Kilt Clan Profiles catches up with the kilt-clad individuals who make up the DNKE community. Some are harder to catch than others–we braved mud bogs, wall climbs and countless obstacles to bring you the story of the All-American Beard, Adam Clarke. A veteran, community volunteer and all-purpose hard man, Clarke is equally at home jumping over fire, slogging through mud, or carrying heavy stuff up hills. He shared what drives him, how he found his superpower, and why he races in his kilt. -DNKE
Damn Near Kilt 'Em: Tell us who you are and what you do.
All-American Beard, Adam Clarke: I'm an electrician by trade, but my passion is competing in obstacle course racing and mud-run style courses in my kilt. I'm proud of all the tough courses I've been able to complete in, and I take pride in pushing through the challenging obstacles.
All-American Beard Adam Clark obstacle course racing in his kilt
DNKE: You've been competing in obstacle course racing for a few years. What are your goals?
AAB: Right now I'm focused on competing in the Spartan Ultra World Championship, which is a 24-hour Race in Iceland. I competed in this race last year but I injured myself and had to pull out after ten miles. I qualified again this year, and I'm looking to complete the full thirty miles.
DNKE: These races look brutal, but you look right at home in the suffer-fest. That said, you definitely stand out from everyone else. Why do you run in a kilt?
AAB: A couple of years back I was invited to a race, and someone dared me to run in a kilt. Now it's the only way I run races. The Tactical kilt from DNKE is my favorite. I like its light weight and durability.
When I run obstacle course races I deal with a lot of mud and water and I like that my kilt doesn't hold water and weigh me down. Plus I live in Florida so any way to avoid being too hot is always great.
Cooling off: Spartan Racer and utility kilt wearer Adam Clarke
DNKE: What is it that fuels your passion for obstacle course racing?
AAB: There's a lot of things I love about it. I love the challenge. Pushing myself to be better then the last race. The OCR community is unlike anything I've been a part of. You see so many different types of people - from people who are in tip-top shape to people who have weight issues. Yet everyone is supportive and willing to help one another. There is no judgement just acceptance for being there.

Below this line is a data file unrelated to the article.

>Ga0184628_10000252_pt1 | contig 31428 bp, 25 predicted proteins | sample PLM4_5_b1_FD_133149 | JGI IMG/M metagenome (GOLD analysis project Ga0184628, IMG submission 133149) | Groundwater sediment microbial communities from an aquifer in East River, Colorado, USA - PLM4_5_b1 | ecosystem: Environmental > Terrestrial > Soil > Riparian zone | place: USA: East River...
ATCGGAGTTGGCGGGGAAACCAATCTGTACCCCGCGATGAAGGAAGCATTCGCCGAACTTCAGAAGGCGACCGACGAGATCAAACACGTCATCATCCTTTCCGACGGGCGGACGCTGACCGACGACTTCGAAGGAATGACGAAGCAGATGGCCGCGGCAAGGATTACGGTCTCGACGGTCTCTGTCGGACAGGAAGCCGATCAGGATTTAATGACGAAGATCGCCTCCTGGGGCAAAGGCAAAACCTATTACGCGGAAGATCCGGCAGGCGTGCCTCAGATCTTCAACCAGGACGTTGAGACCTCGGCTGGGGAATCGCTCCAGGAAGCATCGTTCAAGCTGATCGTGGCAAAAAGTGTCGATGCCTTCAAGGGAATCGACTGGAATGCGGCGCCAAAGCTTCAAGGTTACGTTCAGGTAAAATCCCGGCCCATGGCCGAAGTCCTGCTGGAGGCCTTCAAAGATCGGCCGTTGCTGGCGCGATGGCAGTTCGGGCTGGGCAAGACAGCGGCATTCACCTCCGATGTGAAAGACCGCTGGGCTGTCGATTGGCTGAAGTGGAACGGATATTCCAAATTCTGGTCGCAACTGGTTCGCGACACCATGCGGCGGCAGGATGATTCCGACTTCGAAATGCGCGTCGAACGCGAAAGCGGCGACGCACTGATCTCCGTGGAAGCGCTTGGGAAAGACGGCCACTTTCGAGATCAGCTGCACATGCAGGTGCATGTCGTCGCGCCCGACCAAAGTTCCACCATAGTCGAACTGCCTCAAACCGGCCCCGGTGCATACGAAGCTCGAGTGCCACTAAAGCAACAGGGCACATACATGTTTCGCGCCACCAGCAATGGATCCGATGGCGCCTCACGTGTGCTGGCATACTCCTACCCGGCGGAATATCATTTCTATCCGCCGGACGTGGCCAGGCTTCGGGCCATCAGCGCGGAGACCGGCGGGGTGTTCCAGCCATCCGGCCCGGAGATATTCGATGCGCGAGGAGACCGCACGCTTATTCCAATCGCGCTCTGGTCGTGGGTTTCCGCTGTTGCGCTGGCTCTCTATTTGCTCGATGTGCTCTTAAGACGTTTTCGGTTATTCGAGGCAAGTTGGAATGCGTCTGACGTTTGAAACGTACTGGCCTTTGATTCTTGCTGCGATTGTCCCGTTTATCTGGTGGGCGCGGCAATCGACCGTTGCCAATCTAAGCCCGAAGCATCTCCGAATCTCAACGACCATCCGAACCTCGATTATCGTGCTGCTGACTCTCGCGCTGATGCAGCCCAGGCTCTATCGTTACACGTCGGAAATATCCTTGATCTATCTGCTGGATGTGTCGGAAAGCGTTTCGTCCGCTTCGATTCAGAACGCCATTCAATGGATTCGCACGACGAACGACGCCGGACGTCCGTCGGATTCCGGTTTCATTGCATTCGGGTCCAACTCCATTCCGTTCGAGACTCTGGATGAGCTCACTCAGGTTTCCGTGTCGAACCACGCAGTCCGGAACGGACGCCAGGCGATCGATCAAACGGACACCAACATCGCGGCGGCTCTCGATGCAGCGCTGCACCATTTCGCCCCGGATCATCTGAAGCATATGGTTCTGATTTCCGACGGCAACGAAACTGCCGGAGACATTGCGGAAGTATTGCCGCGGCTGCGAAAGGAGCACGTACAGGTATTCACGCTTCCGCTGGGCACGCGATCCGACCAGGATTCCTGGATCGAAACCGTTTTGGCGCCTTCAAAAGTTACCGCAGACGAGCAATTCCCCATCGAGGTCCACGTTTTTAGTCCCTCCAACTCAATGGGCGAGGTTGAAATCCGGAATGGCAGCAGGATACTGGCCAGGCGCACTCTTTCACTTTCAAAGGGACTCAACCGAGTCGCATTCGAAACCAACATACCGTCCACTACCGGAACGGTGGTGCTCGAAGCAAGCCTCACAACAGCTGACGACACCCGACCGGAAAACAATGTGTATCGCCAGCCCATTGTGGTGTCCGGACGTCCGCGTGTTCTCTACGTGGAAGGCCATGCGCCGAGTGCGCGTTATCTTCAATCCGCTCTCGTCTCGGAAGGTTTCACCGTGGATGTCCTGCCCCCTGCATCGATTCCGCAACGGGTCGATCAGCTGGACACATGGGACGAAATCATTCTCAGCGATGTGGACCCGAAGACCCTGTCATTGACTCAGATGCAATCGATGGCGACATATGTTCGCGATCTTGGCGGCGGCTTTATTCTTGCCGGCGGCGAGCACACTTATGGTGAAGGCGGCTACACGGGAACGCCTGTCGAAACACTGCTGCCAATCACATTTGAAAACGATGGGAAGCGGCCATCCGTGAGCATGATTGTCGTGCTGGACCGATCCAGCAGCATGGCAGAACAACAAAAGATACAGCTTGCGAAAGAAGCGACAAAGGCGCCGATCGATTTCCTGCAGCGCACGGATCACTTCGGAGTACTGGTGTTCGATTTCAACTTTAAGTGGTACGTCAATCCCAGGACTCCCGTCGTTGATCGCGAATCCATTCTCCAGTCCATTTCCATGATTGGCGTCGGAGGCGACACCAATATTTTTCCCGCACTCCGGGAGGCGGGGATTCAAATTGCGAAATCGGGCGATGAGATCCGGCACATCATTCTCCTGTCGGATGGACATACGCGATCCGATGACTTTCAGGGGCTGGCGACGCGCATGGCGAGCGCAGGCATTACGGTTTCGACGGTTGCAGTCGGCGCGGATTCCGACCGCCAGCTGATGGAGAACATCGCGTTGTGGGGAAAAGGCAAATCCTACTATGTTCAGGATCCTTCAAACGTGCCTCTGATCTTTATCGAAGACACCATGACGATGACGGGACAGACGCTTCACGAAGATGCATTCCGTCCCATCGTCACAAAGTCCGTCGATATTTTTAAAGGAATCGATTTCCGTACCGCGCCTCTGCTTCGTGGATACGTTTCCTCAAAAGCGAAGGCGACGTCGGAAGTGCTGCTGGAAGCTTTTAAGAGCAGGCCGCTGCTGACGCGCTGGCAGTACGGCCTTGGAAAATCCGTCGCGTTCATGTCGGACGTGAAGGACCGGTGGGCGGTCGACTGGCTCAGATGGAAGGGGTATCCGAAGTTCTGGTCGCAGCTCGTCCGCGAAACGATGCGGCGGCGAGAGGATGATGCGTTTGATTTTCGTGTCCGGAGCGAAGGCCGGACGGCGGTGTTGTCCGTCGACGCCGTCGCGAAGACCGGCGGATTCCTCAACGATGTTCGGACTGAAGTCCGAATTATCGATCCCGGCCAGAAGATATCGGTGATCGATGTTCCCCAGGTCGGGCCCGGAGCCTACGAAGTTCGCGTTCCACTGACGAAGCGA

DNKE: What does your training regimen look like?
AAB: I increase my cardio a few weeks before a race. I still work upper body but not as hard so I'm not sore for the race. When I first started racing I didn't train at all. Just went and ran.
Hard work is its own reward for Adam Clarke
DNKE: How do people respond when they see you, shirtless, tattooed and bearded, charging at them in a kilt?
AAB: People love it. I'm usually the center of attention wherever I go. When I'm running my races, people stop me to take pictures with me all the time.
"No one asks what your wearing under your jeans. No one ever has anything cool to say about pants."
One time in the middle of the race I had a group of seven women stop me to take a picture with me. It was pretty funny - one of them was lifting the kilt as another laid between my legs.
Fun Fact: The All-American Beard is 100% fireproof
DNKE: We're guessing the average guy isn't getting stopped by women demanding photos?
AAB: For sure. No one asks what your wearing under your jeans. No one ever has anything cool to say about pants.
All-American Beard running a mud-run style race in his DNKE utility kilt
DNKE: The obstacle course racing community is tight. What kind of people are drawn to ditch the pants and run races in a kilt?
AAB: I think it takes a person willing to be different. Willing to step outside the social norms and wear what they like and find comfortable.
The community of people who wear kilts is a small one and when you see someone that you share common ground with it makes for good company.
Adam Clarke scales an wall in his Tactical kilt at an obstacle course-style race
DNKE: What would you say is your superpower?
AAB: I would have to go with patience. I work with special-needs kids on the weekends. I never knew how important patience was until I started working with these kids. I know it's nothing spectacular but I've learned that patience can help deal with a lot of things in life.
DNKE: Actually, that does sound pretty spectacular to us. What sort of volunteer work do you do?
AAB: I'm a coach for a special needs little league team. All of the kids range from autism to fully handicapped kids. A few years ago a friend of mine was a coach and I went to support his last game. I fell in love with it and made the choice right then and there that I was gonna be part of it the following year. I just finished my second year coaching. It has been great for me and helping me deal with my PTSD.
Clarke hones his superpowers volunteering with special needs kids
DNKE: Where can people follow you?
AAB: You can follow me on Instagram. I'm @All_American_Beard.
Pocket Dump: Electrician by trade, obstacle course racer by passion, All-American Beard Adam Clarke's two pocket dumps include plenty of heavy metal acquired over years of competing in Spartan Races, and the tools-of-the-trade for a working electrician. He stashes all these goodies in his Damn Near Kilt 'Em Tactical kilt.